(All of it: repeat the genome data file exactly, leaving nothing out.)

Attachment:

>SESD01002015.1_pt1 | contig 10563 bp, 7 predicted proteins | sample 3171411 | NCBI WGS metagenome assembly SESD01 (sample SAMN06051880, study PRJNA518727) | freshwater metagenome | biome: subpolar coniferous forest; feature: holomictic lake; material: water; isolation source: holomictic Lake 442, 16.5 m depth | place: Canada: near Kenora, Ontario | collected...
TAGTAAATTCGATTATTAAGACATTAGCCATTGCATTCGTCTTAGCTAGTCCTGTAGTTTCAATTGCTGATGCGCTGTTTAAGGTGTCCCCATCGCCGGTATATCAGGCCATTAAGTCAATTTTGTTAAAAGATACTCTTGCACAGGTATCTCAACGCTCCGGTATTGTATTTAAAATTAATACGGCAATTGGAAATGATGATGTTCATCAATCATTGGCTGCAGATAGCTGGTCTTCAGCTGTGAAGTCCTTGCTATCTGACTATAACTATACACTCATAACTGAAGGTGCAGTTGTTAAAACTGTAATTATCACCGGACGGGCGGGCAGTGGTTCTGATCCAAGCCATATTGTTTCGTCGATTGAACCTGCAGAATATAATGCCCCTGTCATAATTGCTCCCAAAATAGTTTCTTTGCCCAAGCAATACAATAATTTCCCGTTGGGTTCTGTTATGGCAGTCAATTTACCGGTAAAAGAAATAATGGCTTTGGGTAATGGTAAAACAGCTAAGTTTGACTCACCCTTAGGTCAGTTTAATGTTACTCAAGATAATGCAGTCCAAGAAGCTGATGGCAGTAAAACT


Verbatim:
>SESD01002015.1_pt1 | contig 10563 bp, 7 predicted proteins | sample 3171411 | NCBI WGS metagenome assembly SESD01 (sample SAMN06051880, study PRJNA518727) | freshwater metagenome | biome: subpolar coniferous forest; feature: holomictic lake; material: water; isolation source: holomictic Lake 442, 16.5 m depth | place: Canada: near Kenora, Ontario | collected...
TAGTAAATTCGATTATTAAGACATTAGCCATTGCATTCGTCTTAGCTAGTCCTGTAGTTTCAATTGCTGATGCGCTGTTTAAGGTGTCCCCATCGCCGGTATATCAGGCCATTAAGTCAATTTTGTTAAAAGATACTCTTGCACAGGTATCTCAACGCTCCGGTATTGTATTTAAAATTAATACGGCAATTGGAAATGATGATGTTCATCAATCATTGGCTGCAGATAGCTGGTCTTCAGCTGTGAAGTCCTTGCTATCTGACTATAACTATACACTCATAACTGAAGGTGCAGTTGTTAAAACTGTAATTATCACCGGACGGGCGGGCAGTGGTTCTGATCCAAGCCATATTGTTTCGTCGATTGAACCTGCAGAATATAATGCCCCTGTCATAATTGCTCCCAAAATAGTTTCTTTGCCCAAGCAATACAATAATTTCCCGTTGGGTTCTGTTATGGCAGTCAATTTACCGGTAAAAGAAATAATGGCTTTGGGTAATGGTAAAACAGCTAAGTTTGACTCACCCTTAGGTCAGTTTAATGTTACTCAAGATAATGCAGTCCAAGAAGCTGATGGCAGTAAAACT